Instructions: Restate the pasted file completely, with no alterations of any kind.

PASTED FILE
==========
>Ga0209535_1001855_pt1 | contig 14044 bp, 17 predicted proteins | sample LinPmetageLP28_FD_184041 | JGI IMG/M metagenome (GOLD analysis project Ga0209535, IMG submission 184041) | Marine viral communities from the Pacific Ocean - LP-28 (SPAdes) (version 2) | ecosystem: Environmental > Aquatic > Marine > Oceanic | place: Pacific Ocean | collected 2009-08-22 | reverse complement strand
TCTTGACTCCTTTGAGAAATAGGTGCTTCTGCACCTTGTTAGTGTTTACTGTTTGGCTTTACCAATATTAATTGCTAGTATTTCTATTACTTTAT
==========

>Ga0209535_1001855_pt1 | contig 14044 bp, 17 predicted proteins | sample LinPmetageLP28_FD_184041 | JGI IMG/M metagenome (GOLD analysis project Ga0209535, IMG submission 184041) | Marine viral communities from the Pacific Ocean - LP-28 (SPAdes) (version 2) | ecosystem: Environmental > Aquatic > Marine > Oceanic | place: Pacific Ocean | collected 2009-08-22 | reverse complement strand
TCTTGACTCCTTTGAGAAATAGGTGCTTCTGCACCTTGTTAGTGTTTACTGTTTGGCTTTACCAATATTAATTGCTAGTATTTCTATTACTTTAT